If you’re lucky enough to have an open kitchen area then you may find yourself having a bit of space to fill. The most common solution to this dilemma is to have a DIY kitchen island built and installed. This solution gives loads more kitchen storage and workspace and adds an attractive feature to your room.
Many people think that the DIY kitchen island is one big unit that looks quite complex to design and construct, but that is not the case!
The image below shows an example of a completed modern Fresco kitchen island. The rest of this article will talk about this kitchen island and how it is constructed.
Fresco kitchen island dimensions
The width of this kitchen island (without worktop) is 2200mm (220cm)
The height of this kitchen island (without worktop) is 720mm from the workable kitchen units and 150mm for the unit legs = 890mm (89cm)
The depth of this kitchen island (front to back – without worktop) is 560mm + 20mm draw fronts + 20mm backpanel = 600mm (60cm)
Total dimensions of the kitchen island without worktop = 89cm x 220cm x 60cm
The size of the kitchen island worktop will be 40mm wider than the width and 40mm deeper than the depth of the kitchen island to give you some worktop overhang. So the size of the worktop needed for this Fresco kitchen island example would need to be 224cm x 64cm.
Components that make up the Fresco island
The fresco island is made up of the following components:
These are used to give a nice smooth curve to all 4 corners of the Fresco kitchen island. The hight of these feature ends is 890mm (89cm). That is the distance from the floor to the top of the kitchen units that make up the island.
The 2 1000mm wide units are attached together to build the kitchen island up. If you need a wider kitchen island then you could have some reduced depth units on the back to give the kitchen island some more depth. With regards to the number of drawers, you could change this if you liked to 1 or 2 pan drawers and up to 3 smaller drawers in one kitchen unit. The handles are also down to you, simply choose the ones you like the look of that match the island and the other units in your kitchen.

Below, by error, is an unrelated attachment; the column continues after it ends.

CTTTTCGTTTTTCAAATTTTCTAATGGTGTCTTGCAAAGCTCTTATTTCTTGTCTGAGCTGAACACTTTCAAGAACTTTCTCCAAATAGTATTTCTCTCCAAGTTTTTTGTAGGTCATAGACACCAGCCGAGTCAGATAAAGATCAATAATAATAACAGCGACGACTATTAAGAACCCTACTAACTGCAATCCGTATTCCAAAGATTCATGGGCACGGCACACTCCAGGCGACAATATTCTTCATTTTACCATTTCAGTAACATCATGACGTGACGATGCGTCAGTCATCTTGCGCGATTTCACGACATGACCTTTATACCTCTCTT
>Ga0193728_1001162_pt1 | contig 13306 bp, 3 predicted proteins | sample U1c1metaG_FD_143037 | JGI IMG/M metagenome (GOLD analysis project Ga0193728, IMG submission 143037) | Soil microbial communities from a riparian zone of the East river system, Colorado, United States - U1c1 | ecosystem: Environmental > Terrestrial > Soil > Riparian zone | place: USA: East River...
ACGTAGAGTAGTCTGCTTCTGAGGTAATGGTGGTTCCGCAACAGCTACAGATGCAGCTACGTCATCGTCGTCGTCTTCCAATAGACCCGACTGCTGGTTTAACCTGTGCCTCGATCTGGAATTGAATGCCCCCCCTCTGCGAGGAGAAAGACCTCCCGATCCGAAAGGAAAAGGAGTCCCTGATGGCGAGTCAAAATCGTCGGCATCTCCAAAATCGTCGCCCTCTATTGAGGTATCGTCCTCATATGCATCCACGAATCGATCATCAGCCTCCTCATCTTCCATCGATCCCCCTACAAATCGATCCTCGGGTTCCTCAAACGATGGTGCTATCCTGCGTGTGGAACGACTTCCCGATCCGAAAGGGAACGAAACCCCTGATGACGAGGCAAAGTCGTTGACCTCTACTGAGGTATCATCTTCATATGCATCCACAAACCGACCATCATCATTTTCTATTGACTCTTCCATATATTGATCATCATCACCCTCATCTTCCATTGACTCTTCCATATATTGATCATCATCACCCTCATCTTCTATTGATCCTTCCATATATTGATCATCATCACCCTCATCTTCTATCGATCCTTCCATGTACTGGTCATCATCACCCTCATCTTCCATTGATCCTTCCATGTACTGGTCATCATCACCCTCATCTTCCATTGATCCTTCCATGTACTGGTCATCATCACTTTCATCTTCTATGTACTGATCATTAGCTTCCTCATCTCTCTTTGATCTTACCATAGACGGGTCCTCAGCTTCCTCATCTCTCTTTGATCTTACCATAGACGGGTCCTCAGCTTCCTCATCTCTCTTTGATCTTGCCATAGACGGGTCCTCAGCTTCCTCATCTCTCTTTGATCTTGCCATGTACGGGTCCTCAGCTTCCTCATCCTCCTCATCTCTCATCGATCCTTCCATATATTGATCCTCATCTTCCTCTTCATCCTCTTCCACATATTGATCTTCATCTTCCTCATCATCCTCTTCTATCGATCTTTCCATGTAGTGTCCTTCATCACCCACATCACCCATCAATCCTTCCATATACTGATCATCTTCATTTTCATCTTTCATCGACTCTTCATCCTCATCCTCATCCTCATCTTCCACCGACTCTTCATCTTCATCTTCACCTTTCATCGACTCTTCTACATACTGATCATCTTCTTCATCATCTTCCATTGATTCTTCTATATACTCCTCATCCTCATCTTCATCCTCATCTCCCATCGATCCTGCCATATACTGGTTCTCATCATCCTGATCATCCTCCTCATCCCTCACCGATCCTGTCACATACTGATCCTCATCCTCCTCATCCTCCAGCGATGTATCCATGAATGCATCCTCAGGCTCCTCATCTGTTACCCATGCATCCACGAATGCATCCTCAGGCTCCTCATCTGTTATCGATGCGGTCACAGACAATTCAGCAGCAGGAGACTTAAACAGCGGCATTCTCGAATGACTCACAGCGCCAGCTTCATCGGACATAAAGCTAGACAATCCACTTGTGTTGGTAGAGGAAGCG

Once the 2 kitchens units have been attached together and the legs adjusted, you’ll now have a 150mm by 2000mm gap to fill at the base of the units. This is done by using a piece of plinth, which is cut down to size. 150mm is the default height but smaller height plinths can be ordered instead if you decide to lower your unit legs a little. If you do lower the unit legs then the size of your feature end post will also need to be reduced.
The sides of your kitchen island will now need some end panels that slot into the feature end posts to give you a smooth finish on the sides. These may need cutting down slightly to fit into the gap left between the end posts.
To tidy up the back of the kitchen island, you are going to need a back panel to complete it. This can be ordered to match the length that you need. Back panels can be ordered on the DIY Kitchens website by choosing the length that you need from the selection box on the page. All end panels are by default 900mm (90cm) high. The maximum length that back panels are to is 2000mm (200cm)
Utilising the kitchen island
When planning a kitchen island, it’s very important to think about how it’s going to be used now and possibly in the future. Some people use the kitchen island to hold the sink whilst others will use it to house an electric hob. All of these things have to be considered at the start as they will dictate the types of unit that you kitchen island can be made up from. If you are going to use your kitchen island to hold a sink then you may need some serious piping work doing to get water to the island. If you are going to use it for an electric hob then you are going to need some plug sockets. The hob would be permanently plug in, so your kitchen fitter/electrician would need to place a socket somewhere inside the island but if you would like some additional plug sockets then you can have some that pop straight out of the kitchen island. See an example Sensio Popup Socket here.
Want to plan your kitchen island and create a paper plan mock-up? Simply download the Kitchen Planner PDFs here and start measuring up and slotting units into position.
If you are thinking of buying a new kitchen from DIY Kitchens online then why not take a look at our kitchen visualisation application here. You be able to see how a new kitchen would look in any of our styles, in the colour that you would like and even paint your walls and choose some flooring to see how your final design would look in your home!
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Want to plan your kitchen and create a paper plan mock-up?
Don’t forget to plan in your service voids on corner units and think about the space needed for corner posts so that all your drawers and kitchen units can open without any obstructions.
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